In my first blog post, I wrote that to get the most from your time, life, and career, one of the critical talents you need to develop for yourself and all those you train or coach is time management.

In the past four posts, I showed that the key to getting the most from your time, life, and career is knowing what you really want and being totally involved in your MIN (Most Important Now). But if you are consistently totally involved in what you really want, isn’t that selfish?

Earlier in my life, I would have agreed. But 40 years of experience and interviews with leaders in 160 Fortune 500 companies have shown me how wrong I was. If you can answer just three questions, you’ll see that it is not only unselfish, but also smart: 

  1. What is most motivating and satisfying for you? 
  2. What is best for those you are related to or serve? 
  3. What is an easy example to better understand answers 1 and 2?

1. What is most motivating and satisfying for you? 

  • When are you most motivated and satisfied? 
  • When you do what you are told?
  • When you do what your boss wants? 
  • When you do what you must do? 
  • When you do what you really want? 

The obvious answer is when you do what you really want.

But, you might rightly say, this bring up a real problem. With bosses, peers, and clients at work, and spouses, children, parents, and friends at home, how can I be always involved in my MIN?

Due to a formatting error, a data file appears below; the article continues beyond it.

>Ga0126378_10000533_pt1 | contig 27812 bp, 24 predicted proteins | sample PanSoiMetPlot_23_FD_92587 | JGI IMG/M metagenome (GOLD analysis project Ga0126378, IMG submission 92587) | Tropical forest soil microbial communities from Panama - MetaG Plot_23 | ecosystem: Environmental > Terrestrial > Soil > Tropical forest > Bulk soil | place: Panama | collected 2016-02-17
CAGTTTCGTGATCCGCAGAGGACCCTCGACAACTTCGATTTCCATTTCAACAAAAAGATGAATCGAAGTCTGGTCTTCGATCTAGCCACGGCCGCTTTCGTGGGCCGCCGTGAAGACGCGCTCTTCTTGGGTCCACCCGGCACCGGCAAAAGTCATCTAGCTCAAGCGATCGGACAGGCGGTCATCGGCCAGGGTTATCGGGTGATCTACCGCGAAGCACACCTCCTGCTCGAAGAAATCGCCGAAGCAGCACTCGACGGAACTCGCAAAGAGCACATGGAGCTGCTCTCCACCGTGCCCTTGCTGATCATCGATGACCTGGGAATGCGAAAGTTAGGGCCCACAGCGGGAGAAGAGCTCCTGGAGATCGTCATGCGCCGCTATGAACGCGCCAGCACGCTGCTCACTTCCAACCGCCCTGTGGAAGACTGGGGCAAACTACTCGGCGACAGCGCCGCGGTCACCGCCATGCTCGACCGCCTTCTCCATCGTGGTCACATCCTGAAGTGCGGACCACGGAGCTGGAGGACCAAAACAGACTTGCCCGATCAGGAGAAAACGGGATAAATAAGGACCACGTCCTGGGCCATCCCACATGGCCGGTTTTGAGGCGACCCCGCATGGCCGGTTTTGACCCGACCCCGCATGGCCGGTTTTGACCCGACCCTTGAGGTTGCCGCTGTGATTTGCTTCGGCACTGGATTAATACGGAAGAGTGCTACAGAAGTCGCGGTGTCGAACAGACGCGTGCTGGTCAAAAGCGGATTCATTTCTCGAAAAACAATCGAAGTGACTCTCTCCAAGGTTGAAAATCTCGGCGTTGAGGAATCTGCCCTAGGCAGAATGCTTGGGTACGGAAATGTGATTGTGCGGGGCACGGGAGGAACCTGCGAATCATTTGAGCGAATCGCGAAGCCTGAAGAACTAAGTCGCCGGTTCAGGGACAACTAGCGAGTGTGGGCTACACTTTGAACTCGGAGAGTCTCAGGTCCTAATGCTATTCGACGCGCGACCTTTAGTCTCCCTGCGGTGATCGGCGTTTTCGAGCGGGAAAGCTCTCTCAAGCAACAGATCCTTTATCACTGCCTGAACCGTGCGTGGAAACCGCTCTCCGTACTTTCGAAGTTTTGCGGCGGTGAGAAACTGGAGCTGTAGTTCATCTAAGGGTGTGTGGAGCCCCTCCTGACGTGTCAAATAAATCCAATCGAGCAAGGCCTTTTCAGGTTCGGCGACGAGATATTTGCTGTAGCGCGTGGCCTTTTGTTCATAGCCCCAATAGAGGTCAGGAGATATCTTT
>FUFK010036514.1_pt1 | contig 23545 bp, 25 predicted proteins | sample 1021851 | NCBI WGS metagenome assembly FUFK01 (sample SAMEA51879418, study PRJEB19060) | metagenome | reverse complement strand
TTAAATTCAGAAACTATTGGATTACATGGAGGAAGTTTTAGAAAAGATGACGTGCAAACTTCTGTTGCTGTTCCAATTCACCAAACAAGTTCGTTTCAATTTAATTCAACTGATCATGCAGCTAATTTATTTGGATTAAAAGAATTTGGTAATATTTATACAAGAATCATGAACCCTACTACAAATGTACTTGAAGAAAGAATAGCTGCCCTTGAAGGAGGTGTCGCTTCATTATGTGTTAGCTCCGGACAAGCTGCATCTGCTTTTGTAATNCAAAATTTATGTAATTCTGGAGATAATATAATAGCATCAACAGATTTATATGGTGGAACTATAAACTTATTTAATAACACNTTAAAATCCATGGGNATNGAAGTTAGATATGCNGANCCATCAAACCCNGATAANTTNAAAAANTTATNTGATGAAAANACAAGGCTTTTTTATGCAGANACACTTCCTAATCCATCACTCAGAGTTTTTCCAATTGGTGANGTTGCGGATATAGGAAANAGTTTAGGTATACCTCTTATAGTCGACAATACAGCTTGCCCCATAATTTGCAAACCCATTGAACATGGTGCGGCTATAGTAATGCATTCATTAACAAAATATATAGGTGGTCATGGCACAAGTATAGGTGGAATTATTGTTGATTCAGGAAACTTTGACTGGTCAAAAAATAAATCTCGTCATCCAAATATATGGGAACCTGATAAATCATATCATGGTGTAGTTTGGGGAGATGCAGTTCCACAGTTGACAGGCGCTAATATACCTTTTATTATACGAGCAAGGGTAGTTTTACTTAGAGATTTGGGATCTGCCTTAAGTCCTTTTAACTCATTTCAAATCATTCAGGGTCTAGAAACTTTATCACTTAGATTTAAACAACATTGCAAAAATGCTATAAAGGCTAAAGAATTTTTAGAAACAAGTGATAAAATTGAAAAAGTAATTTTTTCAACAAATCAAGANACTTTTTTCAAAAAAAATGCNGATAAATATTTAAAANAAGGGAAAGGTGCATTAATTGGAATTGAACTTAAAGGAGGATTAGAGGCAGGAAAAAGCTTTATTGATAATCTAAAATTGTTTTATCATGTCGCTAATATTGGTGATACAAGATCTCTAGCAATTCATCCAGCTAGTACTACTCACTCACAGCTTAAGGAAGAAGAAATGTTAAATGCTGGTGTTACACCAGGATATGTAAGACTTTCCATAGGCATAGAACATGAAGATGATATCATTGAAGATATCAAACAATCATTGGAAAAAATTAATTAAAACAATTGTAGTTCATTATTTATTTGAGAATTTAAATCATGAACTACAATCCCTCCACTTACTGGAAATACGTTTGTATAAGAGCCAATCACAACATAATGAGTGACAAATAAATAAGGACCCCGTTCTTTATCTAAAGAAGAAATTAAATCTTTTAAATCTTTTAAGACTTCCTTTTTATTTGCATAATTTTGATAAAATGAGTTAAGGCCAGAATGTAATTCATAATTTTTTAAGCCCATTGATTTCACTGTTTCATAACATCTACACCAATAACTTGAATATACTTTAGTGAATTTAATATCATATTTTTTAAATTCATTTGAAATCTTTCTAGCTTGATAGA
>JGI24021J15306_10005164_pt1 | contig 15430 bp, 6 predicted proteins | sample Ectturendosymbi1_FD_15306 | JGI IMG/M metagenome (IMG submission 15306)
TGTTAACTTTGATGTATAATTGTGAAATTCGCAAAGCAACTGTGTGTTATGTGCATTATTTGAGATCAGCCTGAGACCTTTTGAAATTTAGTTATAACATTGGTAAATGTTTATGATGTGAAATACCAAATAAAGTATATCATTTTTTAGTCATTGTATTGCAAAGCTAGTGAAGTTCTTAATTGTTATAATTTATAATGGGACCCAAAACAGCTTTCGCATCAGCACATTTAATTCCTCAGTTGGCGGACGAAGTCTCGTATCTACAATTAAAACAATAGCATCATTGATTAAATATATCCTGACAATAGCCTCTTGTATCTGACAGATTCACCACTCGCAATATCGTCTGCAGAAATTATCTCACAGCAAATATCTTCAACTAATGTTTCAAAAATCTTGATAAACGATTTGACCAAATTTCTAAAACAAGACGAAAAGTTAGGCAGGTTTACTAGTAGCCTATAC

The Freedom Secret  

The Freedom Secret, when fully understood, will solve this question for you. Here is the short version. You freely choose your “P” (the primary thing you want). Then you accept the “NC” (the necessary condition to reach the P).

Here is a simple example. You don’t like getting up on cold mornings to go to work. The un-insightful you could say, “I hate this, but the boss will really be mad at me if I don’t come in.” You just make yourself the victim of the boss. Caution: Any time you do something because someone said to, you make yourself a victim of that person.

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Using the Freedom Secret you say, “I don’t like to get up on cold mornings, but it is the NC to my P. I really want to get ahead. My P is to build a great future for myself and my family. I accept the NC because I really want this great future.”

It is still hard to get up! But who is more motivated and even satisfied? People who see getting up as the NC to get what they really want.

2. What is best for those you are related to or serve? 

Do you want your spouse to do something good for you out of love or out of obligation? Similarly, do you want your boss to be good to you because he really cares about you—or because he has to, even though he would rather not?

3. What is an easy example to better agree with answers one and two? 

A person famous for serving the lowest of the low is Mother Teresa. She could not have done what she did, and how she did it, if she had to.

Reading about the life and works of Mother Teresa from many sources, it is obvious to me that she always did what she really wanted. Her P was to serve Christ in the poor of Calcutta. The NC was working with the poor.

Two suggestions: 

  1. Consider the Freedom Secret and regularly ask “What’s my MIN related to what I really want?” To review this very powerful question see blog post 3
  2. Share with us your insights below.